On the eve of every 8th day of the dark fortnight of Bhadrapada month, the whole nation of India celebrates the birth anniversary of Lord Krishna. According to Hindu mythology on this very day, Lord Vishnu had reincarnated himself as Krishna to free everyone from the misery and peril bestowed by his uncle and the evil king of Mathura; Kansa. It is widely celebrated amongst the Hindus spread all over the globe.
Before the birth of the lord, one day Kansa was threatened by heaven that his reason of downfall would be the eighth son of Devaki and Vasudeva. After listening to the prophecy, The king of Mathura put his sister and brother-in-law behind the bars and waited for the appearance of the 8th Child. During the time he had killed 7 infant sons of Devaki. However, on the day of 8th Bhadrapada while Krishna came out from the womb the whole state has gone into a never-ending slumber.
While everyone slept peacefully the door of their prison opened up and Vasudeva was advised to take Krishna to his friend Nanda who lived in Vrindavan. He took Little Krishna over his head and began his voyage towards the fabulous Vrindavan, The sky thundered fiercely, the earth bathed in the grace of endless rain, and the water on the Yamuna river collided with the bank feverishly, as it expressed the joy of the reincarnation of Lord Vishnu. Despite all those inconveniences Vasudeva stuck to his word as he delivered Krishna to Nanda and Yashoda of Vrindavan. During his journey, Shesh naag (king of all snakes) quietly accompanied him, as he protected his lord from the heavy downpour. After handing over Krishna to Nanda, Vasudeva returned with the girl that was born in Yashoda’s womb. Returning to the castle he gave the child to Kansa, but when Kansa tried to kill that girl the infant took the form of goddess Durga and told the evil king that his days of doom has already commenced.
During the time of his living in Vrindavan Krishna grew up to be the darling of everyone, everyone revered his flute playing. He would play his flute with all of his heart content, while herding flocks of cows in the field of Mathura. His soothing music would draw every human towards him, they would encircle the lord and starts to dance to the notes filled with joy and happiness.
There are lots of adventurous tales of lord Krishna inscribed in numerous Hindu scriptures. On the auspicious eve of Janmashtami, the lord’s devotees would keep fast during the day while singing Bhajans and talking about these tales in temples and houses. On the eve of Janmashtami, the devotee doesn’t consume anything made out of grain. They would only take fruits and water, this tradition is known as “phalahar”.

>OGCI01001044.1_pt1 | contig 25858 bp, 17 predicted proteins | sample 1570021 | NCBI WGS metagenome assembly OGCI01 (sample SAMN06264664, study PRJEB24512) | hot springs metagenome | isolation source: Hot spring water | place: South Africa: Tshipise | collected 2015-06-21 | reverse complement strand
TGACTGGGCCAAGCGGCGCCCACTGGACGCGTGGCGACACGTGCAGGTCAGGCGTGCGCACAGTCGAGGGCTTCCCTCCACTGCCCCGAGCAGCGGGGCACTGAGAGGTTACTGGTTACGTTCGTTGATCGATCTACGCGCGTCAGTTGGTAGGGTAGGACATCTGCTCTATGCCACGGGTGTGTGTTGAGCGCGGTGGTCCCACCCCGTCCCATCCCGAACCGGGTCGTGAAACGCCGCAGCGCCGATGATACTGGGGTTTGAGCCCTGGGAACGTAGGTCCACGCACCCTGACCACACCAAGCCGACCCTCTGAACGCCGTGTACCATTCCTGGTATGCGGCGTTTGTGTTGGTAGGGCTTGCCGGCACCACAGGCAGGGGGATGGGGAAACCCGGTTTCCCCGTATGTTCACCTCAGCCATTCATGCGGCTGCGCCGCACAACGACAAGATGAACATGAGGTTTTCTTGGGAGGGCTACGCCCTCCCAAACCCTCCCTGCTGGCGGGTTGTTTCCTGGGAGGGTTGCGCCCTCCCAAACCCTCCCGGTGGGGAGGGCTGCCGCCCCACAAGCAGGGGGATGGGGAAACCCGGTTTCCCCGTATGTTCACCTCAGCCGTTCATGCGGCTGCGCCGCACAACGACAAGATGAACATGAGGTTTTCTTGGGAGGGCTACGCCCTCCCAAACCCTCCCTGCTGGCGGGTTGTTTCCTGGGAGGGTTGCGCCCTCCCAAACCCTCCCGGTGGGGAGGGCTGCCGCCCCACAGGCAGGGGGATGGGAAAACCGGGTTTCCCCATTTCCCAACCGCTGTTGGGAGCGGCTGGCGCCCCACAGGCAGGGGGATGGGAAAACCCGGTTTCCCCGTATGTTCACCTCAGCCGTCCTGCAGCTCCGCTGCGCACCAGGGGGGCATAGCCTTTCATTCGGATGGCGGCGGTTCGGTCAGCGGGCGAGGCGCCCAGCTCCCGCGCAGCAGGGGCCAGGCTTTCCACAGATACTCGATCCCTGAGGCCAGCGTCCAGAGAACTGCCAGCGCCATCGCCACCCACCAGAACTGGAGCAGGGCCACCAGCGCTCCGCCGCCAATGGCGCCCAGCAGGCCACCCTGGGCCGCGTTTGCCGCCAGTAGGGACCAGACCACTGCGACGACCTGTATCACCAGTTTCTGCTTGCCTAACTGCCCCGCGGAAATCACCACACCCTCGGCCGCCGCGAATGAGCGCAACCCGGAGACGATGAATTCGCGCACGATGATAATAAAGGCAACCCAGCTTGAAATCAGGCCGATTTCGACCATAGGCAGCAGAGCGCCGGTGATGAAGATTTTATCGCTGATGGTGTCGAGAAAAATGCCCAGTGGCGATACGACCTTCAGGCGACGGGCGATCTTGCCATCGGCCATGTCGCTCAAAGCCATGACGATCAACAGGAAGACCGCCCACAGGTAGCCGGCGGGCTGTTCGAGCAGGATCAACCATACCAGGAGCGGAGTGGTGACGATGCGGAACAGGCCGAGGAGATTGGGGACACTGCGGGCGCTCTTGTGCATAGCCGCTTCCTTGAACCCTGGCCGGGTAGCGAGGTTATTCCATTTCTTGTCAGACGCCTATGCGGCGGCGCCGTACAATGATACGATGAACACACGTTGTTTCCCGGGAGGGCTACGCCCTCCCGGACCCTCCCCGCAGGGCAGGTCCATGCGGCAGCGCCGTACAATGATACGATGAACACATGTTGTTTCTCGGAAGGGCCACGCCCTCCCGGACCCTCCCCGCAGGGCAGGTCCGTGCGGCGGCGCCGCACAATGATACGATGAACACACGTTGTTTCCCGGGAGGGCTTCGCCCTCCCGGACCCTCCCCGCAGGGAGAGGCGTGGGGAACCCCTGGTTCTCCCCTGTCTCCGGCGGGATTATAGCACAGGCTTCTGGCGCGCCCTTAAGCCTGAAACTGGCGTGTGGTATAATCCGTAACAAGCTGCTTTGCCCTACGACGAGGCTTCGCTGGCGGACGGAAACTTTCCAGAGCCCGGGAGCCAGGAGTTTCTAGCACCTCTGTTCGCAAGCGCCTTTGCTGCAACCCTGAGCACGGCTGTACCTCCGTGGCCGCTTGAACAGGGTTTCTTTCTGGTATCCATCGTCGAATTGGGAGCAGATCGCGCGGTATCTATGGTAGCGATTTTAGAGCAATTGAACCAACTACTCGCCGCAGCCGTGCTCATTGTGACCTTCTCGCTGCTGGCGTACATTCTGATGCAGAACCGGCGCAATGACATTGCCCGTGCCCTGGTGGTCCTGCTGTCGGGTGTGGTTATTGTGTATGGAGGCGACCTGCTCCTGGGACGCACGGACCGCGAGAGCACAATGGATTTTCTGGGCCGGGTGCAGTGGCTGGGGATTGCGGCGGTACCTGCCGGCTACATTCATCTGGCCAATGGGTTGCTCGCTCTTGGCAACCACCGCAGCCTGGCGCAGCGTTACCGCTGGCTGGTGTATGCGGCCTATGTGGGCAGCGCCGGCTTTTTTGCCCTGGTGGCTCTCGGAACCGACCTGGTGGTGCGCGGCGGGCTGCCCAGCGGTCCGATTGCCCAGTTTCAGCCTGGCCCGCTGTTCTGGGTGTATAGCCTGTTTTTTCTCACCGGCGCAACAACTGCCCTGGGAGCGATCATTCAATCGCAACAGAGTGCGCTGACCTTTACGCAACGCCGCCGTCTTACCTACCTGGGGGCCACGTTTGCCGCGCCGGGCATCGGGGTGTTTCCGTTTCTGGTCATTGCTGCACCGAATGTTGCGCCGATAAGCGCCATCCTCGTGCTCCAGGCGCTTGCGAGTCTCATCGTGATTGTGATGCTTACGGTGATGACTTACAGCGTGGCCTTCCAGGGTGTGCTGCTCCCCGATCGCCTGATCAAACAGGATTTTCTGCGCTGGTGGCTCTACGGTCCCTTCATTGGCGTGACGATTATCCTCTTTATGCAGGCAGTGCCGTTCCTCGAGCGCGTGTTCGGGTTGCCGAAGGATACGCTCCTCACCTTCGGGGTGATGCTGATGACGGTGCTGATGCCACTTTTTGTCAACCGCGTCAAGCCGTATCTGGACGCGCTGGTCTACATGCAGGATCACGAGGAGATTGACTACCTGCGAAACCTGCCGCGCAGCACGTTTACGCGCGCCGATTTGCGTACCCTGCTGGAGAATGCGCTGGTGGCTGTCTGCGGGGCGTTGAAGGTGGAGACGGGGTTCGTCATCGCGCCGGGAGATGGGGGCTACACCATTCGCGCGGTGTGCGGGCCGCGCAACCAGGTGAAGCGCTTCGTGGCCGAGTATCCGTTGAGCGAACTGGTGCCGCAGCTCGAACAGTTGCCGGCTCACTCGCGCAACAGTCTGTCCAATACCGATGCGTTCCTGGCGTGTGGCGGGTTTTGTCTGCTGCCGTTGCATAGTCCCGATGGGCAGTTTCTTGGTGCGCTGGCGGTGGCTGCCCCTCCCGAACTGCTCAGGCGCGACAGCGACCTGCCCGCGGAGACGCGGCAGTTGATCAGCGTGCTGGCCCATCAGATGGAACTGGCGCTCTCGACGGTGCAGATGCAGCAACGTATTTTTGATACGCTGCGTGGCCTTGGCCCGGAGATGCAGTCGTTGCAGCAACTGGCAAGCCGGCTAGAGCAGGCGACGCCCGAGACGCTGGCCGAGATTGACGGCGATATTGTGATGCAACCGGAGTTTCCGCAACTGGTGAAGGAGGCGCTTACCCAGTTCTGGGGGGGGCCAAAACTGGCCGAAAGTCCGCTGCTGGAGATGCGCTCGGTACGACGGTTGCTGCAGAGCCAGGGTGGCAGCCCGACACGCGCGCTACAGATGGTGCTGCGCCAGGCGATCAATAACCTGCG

The priest and devotee present sweets and dishes to the lord. Later the devotees would take in this prasad as a leftover from the lord’s feast. In the prasad, they usually present 56 different dishes known as “Chappan bhog” to the lord. This “Chappan bhog” includes all of Krishna’s favorite food. There is another interesting legend behind this “Chappan bhog” tradition. one-day lord Indra was angry at Krishna for eating his prasad. he brought the flood and heavy rainfall to Vrindavan, terrified at the sudden outburst of the god, the people of Vrindavan went to Krishna asking for help. The Lord assured them and took them to Govardhan parvat. Where He held the entire hill on his finger as people took shelter under it. He held up the parvat for seven days straight. Once the anger of Indra ceased he stopped the calamity. Once they came out into the opening they presented him with these “Chappan bhog”.
There are several other fun facts about lord Krishna that have been circulating throughout the generation verbally, either in the form of fables or in songs, for centuries. One of the most fascinating and loved ones is, that Lord Krishna use to love butter so much that he would steal it from his house as well as from the other households in Mathura. For which he was regarded adoringly in many scriptures and songs by the name Makhan-chor (Butter-thieve). There’s another ritual of Dahi Handi, an imitation of the lord’s butter stealing. An earthen pot filled with curd, honey, butter, dry fruits, and fruits, and hanged on a rope 20 to 30 feet above the ground, the boys would gather below the pot and build a human pyramid climbing on each other. to get hold of the earthen pot. The boy who stands at the top of the pyramid is called Govinda which is another name of the lord. And the people standing below him forming the pyramid are known as mandals or handi. Dahi handi is celebrated after the day of eve. It is a public spectacle celebrated enthusiastically and cheered as a community event.
In some communities, we can see a dance drama event known as raas Lila, where children take part in various Characters, Such as Krishna, Radha, Yasuda, Balram, etc and plays a dance drama displaying significant moments of the lord’s life, from stealing butter to slaying the evil king Kansa, Raas Lila has been a revered by people from centuries. It is very popular in Mathura along with the northeastern states of India.
In Dwarka of Gujarat, where Krishna is believed to have established his kingdom. They celebrate the festival with a tradition same as Dahi Handi, called Makhan Handi. In the state of Assam and West Bengal, the Vaishnava community celebrates the holy festival with forms of performance arts. such as Borgeet, Ankita naat, and Sattriya Nattya. The celebration of Krishna Janmashtami varied across different states. However, they all share one thing in common, which is to spread love and harmony among communities in the name of Lord Krishna.